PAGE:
Jul 12, 2019 — Promos

Everything There Is To Know About The New Promo Packs

Here's a deep dive on the new promo packs.

Jul 12, 2019 — Promos

Everything There Is To Know About The New Promo Packs

Here's a deep dive on the new promo packs.

Core Set 2020 previews are underway and your new promo packs are coming next week.

The new promo packs have big implications for your in-store Magic strategy. How to give them out, how to get more—before you start putting your plan together, let's make sure you've got all information you need.


Contents: Rares, Promos, Japanese Planeswalkers


What do the new promo cards look like? What exactly does "promo-stamped" mean? Now that previews are officially underway, we can finally show you.

Slot one is a promo-stamped rare or mythic rare from Core Set 2020. Could be any rare or mythic from the set. Note the promo stamp in the bottom right.

Slot two is a promo-stamped rare or mythic rare from a curated list of cards from between War of the Spark and Ixalan, selected by Magic's design studio.

There's a twist in this slot: one in four promo packs will have a Japanese-only alternate art planeswalker, previously found only in Japanese War of the Spark boosters. That goes for the foil packs, too. (The planeswalkers will be foil when they appear in the foil packs.)

Slot three is the promo slot. Think FNM. Could be one of five promo cards, one of which is Disfigure.

Slot four is an alternate-art basic land.


Quantities: More Cards, Same Variety (Roughly)


When we talk about promo quantities, we're talking about two different things.

First, the number of individual cards. This goes up for almost everybody. At eight packs a week (that's about average) M20's twelve-week season gets you ninety-six packs. At four cards a pack, that's 384 cards—above the maximum any store got for WAR.

In other words, today's average store gets more promo cards than yesterday's top-tier store.

Second, we're talking about the number of different promo cards—as in, alt art/alt frames. This stays about the same, or goes up, depending how you look at it. The promo slot could be any one of five different promos, plus the Japanese planeswalkers.

But there's another way to look at it, and it speaks what's so exciting about the new packs: the variety, the surprise, the nearly endless configurability. Between all four slots, there are 236 different cards your players can open in a promo pack. With so much variety, each new promo pack is an exciting prospect—no matter how many you've opened.


Increases: Watch Your Inbox, Run Events


Each season, we'll send out your numbers in the weekly WPN Update, including your promo pack total and what you can do to get more. There are lots of ways to boost your numbers, but they're all basically some version of this maxim: schedule events, then run them.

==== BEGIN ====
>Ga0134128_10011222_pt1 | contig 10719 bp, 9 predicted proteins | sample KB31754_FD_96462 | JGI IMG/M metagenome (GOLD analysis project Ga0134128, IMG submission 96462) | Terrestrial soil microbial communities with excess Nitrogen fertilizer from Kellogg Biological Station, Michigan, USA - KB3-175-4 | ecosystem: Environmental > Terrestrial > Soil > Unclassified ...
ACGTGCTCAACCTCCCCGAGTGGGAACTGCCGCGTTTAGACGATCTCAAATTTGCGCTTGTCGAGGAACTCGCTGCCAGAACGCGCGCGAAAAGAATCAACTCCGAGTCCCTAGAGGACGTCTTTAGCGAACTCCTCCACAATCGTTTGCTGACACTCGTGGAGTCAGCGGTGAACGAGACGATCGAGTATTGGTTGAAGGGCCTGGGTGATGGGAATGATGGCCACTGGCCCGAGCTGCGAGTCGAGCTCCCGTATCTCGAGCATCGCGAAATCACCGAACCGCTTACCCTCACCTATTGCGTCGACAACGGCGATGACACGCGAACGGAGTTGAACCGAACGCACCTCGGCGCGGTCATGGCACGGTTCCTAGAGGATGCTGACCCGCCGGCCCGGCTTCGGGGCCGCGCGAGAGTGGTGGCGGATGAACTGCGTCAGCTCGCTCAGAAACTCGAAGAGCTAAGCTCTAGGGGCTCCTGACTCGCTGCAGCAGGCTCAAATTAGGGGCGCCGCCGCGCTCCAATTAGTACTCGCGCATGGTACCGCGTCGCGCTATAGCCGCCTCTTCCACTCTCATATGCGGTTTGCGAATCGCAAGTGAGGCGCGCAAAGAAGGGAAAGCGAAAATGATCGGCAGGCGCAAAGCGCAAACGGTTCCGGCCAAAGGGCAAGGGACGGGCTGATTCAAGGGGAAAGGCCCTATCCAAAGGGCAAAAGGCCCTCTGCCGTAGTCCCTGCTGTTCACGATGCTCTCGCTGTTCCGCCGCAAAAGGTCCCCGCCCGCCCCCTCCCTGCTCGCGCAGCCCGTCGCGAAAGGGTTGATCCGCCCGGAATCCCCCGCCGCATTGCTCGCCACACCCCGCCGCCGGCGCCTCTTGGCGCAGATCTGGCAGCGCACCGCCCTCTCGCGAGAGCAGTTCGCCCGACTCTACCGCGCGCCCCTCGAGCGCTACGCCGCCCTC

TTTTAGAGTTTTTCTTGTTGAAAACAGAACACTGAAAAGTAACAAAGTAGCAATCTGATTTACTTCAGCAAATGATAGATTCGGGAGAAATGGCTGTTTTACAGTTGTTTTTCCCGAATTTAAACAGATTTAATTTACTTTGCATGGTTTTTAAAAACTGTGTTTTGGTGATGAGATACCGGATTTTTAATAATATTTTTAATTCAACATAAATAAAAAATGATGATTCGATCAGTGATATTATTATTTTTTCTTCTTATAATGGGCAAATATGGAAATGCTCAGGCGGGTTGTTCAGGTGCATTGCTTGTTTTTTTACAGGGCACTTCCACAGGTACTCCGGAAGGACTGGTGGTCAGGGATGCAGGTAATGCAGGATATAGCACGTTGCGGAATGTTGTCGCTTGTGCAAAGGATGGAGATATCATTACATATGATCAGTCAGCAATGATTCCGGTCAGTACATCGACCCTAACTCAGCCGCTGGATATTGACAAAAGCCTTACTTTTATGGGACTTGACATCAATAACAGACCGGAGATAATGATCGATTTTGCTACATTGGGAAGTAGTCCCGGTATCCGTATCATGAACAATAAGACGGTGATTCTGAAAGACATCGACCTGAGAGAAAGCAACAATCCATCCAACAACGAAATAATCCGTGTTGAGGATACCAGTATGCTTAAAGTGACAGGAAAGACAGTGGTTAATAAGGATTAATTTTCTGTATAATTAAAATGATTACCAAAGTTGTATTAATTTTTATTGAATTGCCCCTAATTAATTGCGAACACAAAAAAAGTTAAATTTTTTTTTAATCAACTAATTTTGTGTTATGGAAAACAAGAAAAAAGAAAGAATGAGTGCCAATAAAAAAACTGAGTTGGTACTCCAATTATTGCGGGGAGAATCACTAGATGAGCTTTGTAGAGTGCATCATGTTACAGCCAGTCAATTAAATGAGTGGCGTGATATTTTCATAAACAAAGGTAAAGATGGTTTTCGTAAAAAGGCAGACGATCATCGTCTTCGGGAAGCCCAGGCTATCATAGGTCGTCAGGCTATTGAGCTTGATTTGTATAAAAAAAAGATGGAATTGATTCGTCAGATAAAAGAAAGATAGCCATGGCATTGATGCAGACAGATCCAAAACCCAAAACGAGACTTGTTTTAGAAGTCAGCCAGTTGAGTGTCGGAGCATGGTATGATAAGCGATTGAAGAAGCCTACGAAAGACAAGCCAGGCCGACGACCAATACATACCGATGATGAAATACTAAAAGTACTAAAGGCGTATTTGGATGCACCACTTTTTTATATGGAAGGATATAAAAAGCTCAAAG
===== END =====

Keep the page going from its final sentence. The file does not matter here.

If you haven't scheduled the full complement of Core Set 2020 events, now's the time.

And keep in mind that, while the new system is designed to focus on the cardinal formats, your metrics are indifferent to everything else. Tournament or Casual—doesn't matter. Two players or two hundred—your metrics don't know the difference.

That's important, for this reason: most stores need more Tickets to boost their allocation. Not more Engaged Players.

It's true that Engaged Players represent the greater challenge. But we knew that would be the case when we chose the thresholds, so we set them accordingly. Nine percent of the WPN can boost their allocation by increasing their Engaged Player count. Fifty-two percent can do it with Tickets. (The other forty-seven percent need both—which means they, too, need more Tickets.)

In other words, the gap between one Engaged Player threshold and the next is relatively small—a few Engaged Players go a long way. Meanwhile, Tickets are easier to accumulate, but the distance between thresholds is wider.


Recommended Distribution: Use Packs to Get More Packs


In the old days, you were rewarded just for scheduling your events. However you chose to distribute them, whatever behaviors you chose to reward, you'd get the same promos next time around—provided you scheduled the same events.

Under the new paradigm, your promo allocation is linked to your results and, presumably, your results are linked to how you use your promo packs. Our best recommendation is to reward players for the same behaviors you get rewarded for: repeat visits, supporting Magic's cardinal formats, and so on.

In other words, we recommend using your packs to get more packs.

Here are our recommendation for how to apportion your packs throughout Core Set 2020 Season:

Magic Open House: 10%

Friday Night Magic: 30% (~3% per week)

Draft Weekend: 15%

Commander Weekend: 20%

Other Events: 25%

More players means more packs, and more packs means—if things go according to plan—more players. Which means more packs. And on and on and on.

It all starts next week!

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